UPDATE: Tim Pickering from Auspice Capital has commented below but also expressed his (interesting) point of view from a CTA perspective on their blog. In essence they do not feel threatened as they “believe in the separation of the alpha and index methods” (read the post here to see why). He also pointed out that:
S&P is surely not the first to do this. In fact, their previous effort has been widely regarded as unsuccessful from a performance standpoint. The S&P DTI (and related) indices have been around for some time now.
UPDATE 2: Several Trend Following investment products (ETF, ETN, etc.) already exist actually.
Prompted by reader Pumpernickel’s comment (below), I decided to research more about the DTI index that was mentioned by Tim Pickering in his blog post. I was under the impression that a trend following ETF was a really new concept, but it appears that some products very similar already exist. Below is a summary from this “google” research:
The “Diversified Trends Indicator” (DTI) has been created by Victor Sperandeo, with a few investment products having been launched based on this index (or one of its sub-indices: the “Commodity Trends Indicator” [CTI] and the “Financial Trends Indicators” [FTI]). The DTI is a based on a single mechanical trend following/momentum strategy applied to a portfolio of 24 US futures.
From Alpha Financial Technologies (Victor Sperandeo’s firm) website:
In 2002, AFT granted Standard & Poor’s the exclusive right to sublicense the indexes to third parties, known as the S&P Diversified Trends Indicator, S&P Commodity Trends Indicator, and S&P Financial Trends Indicator. S&P launched the S&P Diversified Trends Indicator in January of 2004. Over the next two years several offshore products linked to the S&P DTI were launched, including a UCITS III Fund by Nomura International PLC. In 2007, Rydex launched the first long/short managed futures mutual fund, which tracks the S&P DTI. Direxion funds launched a mutual fund that tracks the CTI® and a mutual fund that tracks the FTI™ in 2008 and 2009, respectively. In July of 2008, Merrill Lynch structured an exchange-traded note that tracks the S&P CTI.
In November 2009, AFT commenced licensing its indexes directly to third parties, although existing S&P licenses remain in effect. On August 1, 2010 AFT launched the FX Trends Index™ (FXTI®). In January 2011, Wisdom Tree launched an exchange traded fund (ETF) which tracks the DTI®.
Investment banks and financial institutions in over 15 countries worldwide have licensed AFT’s indexes. As of April 2011, there are over $3 billion invested globally in products utilizing AFT’s indexes.
Tickers for the indices and some of their investable products:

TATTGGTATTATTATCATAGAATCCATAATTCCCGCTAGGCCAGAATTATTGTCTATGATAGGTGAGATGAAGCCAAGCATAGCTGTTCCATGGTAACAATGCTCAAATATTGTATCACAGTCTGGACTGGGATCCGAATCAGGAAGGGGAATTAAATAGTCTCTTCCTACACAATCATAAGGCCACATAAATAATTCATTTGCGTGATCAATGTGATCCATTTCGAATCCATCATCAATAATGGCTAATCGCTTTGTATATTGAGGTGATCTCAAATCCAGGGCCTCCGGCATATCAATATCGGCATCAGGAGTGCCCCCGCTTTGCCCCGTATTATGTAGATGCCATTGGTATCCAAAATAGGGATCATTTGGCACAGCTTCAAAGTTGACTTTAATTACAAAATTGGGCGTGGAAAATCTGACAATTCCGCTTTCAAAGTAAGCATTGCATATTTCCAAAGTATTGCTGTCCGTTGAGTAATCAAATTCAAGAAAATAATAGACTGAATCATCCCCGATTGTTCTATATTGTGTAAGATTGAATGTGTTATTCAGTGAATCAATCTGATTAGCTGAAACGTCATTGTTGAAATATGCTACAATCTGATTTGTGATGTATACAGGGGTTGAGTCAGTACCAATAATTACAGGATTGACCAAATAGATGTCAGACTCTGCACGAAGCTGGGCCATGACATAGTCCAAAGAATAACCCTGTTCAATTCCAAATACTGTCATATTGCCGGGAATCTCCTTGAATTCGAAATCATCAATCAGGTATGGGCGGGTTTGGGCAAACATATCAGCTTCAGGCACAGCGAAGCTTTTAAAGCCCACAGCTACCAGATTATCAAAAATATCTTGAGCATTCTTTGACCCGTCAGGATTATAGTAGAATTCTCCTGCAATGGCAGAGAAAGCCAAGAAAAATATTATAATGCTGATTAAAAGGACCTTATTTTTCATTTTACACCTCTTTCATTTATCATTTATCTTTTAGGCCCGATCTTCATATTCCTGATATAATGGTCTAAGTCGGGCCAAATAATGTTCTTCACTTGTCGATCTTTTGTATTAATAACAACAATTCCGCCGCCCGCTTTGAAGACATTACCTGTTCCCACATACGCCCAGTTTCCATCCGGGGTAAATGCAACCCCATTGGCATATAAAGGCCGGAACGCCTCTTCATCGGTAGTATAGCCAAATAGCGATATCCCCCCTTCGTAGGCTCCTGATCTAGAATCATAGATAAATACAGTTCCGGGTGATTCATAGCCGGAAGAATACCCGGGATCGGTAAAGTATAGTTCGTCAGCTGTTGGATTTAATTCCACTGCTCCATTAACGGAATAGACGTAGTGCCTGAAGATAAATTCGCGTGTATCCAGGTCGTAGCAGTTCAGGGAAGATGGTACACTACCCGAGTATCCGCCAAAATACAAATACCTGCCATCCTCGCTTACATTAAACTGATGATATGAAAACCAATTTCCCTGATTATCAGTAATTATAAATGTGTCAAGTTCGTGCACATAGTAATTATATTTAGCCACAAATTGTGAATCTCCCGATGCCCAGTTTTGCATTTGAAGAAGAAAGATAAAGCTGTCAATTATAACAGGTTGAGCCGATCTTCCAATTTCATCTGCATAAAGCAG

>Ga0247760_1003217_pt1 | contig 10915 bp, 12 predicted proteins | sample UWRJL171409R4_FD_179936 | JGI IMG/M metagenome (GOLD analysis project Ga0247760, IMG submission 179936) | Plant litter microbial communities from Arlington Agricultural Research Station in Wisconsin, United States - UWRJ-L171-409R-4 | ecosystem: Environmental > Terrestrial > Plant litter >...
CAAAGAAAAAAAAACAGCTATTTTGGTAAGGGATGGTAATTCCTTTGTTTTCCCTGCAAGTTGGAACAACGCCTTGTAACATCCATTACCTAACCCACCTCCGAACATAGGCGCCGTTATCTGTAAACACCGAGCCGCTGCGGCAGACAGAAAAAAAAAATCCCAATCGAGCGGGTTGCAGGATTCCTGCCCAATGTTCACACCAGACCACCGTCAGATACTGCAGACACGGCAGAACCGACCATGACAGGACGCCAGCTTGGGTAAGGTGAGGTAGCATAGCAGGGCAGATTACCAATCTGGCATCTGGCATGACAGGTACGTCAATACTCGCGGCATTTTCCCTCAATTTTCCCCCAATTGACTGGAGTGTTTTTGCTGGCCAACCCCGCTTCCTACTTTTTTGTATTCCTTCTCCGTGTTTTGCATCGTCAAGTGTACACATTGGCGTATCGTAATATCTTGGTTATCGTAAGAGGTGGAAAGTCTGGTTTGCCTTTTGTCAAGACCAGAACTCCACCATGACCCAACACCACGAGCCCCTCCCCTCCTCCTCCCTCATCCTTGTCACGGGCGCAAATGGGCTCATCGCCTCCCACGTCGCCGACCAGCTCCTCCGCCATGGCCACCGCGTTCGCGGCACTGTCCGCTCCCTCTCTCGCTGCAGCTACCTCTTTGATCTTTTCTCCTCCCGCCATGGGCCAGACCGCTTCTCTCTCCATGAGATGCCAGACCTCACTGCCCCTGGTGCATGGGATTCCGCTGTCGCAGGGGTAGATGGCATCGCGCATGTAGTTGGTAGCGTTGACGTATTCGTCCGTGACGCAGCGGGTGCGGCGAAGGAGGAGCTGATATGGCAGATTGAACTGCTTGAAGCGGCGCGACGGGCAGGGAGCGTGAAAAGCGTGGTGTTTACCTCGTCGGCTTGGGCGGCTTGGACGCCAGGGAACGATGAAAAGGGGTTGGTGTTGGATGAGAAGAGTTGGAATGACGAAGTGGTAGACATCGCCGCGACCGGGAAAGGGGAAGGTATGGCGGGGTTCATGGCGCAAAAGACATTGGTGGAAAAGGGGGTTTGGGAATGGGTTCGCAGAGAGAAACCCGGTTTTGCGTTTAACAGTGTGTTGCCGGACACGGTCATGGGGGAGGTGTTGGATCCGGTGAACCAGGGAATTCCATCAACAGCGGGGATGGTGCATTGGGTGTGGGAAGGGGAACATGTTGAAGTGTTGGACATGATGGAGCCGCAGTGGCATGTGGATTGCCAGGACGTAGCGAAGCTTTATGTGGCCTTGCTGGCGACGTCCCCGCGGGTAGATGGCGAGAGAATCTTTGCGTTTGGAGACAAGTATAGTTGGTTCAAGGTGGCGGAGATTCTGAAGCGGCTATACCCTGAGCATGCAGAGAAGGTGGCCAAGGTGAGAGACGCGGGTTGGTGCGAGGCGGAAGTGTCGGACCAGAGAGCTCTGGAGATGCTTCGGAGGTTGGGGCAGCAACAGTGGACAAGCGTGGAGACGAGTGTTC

Bloomberg Index Tickers:
- AFT Indices: DTI® TR: DTITR
, CTI® TR CTITR , FTI™ TR FTITR .
- S&P Diversified Trends Indicator: Price Return: SPDTP, Total Return” SPDTT.
- Rydex SGI Managed Futures: RYMFX (mutual fund based on S&P DTI and trading since 2007)
- ELEMENTS S&P CTI: LSC (ETN based on the S&P CTI and trading since 2009)
- Direxion Commodity Trends: DXCTX (mutual fund based on the AFT CTI and trading since 209)
- Direxion Financial Trends: DXFTX (mutual fund based on the AFT FTI and trading since 209)
- WisdomTree Managed Futures: WDTI (ETF based on the AFT DTI and trading since 2011)
I have also found this “interesting discussion” between Attain Capital and Victor Sperandeo on whether DTI-based products really can deliver Managed Futures performance.
In the first “missive” (in this article), Attain Capital argue that the DTI-based products are wrongly labeled as “Managed Futures” as they offer no exposure to the sector directly. They go on to show that the DTI index has seriously under-performed the Newedge CTA Index (and that in turn the Rydex mutual fund slightly underperformed its DTI benchmark due to expenses) since 2007 (total return of 28.85% for the Newedege index vs. 3.36% for the Rydex fund). They also chart the 12-month rolling correlation between the DTI and various CTA indexes. The figure oscillates around 0.3 and 0.9 for an average of 0.6 between 2000 and 2007.
Victor Sperandeo responds that he “developed the Diversified Trends Indicator™ as a way for investors to access the “core” returns embedded within trend-following in the futures markets” and that the DTI does indeed implement a (single) Managed Futures strategy by the way of a mechanical trend following system on a diversified portfolio of futures. He further highlights that the DTI actually out-performed the Newedge CTA Index since 2004 while providing a more practical way of investing in Managed Futures, compared to the un-investable CTA index from Newedge.
In a further reply, Attain Capital highlights that comparison between DTI and Newedge CTA Index should be done on a realistic basis (DTI Total return minus an annual 2% fee with the Newedge index already being net of fees), in which case the DTI slightly under-performs the Newedge CTA index, concluding:
We don’t believe they will see long term success beating the managed futures indices (or if they are even trying to beat those benchmarks) because they track only a single strategy.
It seems that both have a point – and certainly a different viewpoint (and interests). It actually ties back to the alpha vs. replicated beta “debate” and what place the mechanical and investable index-based products take in the managed futures space.
As Tim Pickering was saying “I believe in the separation of the alpha and index methods. We feel it will bring awareness to CTA and offer product to investors that do not know about/understand or have access to “Accredited or QEP” products. For CTAs that generate Alpha at reasonable price, this exposure can only help you.”
It will be interesting to see – but hard to measure – whether a Starbuck effect additionally develops from these products to boost sales from classic CTAs.
These indices and products are something I had completely missed, so thanks again to the readers who offered pointers to more info.
UPDATE 3: Trader Vic Index (TVI):
Thanks to reader RB, who pointed out the Arrow Managed Futures Trend Fund, which tracks another similar index created by Victor Sperandeo: the Trader Vic Index (TVI).
The index was developed as a partnership between RBS and Enhanced Alpha Management, L.P. (EAM, LP) – Sperandeo’s CTA firm – and launched in 2009. The Arrow Funds mutual fund offering based on that index started trading in 2010, and has around $100M in AUM.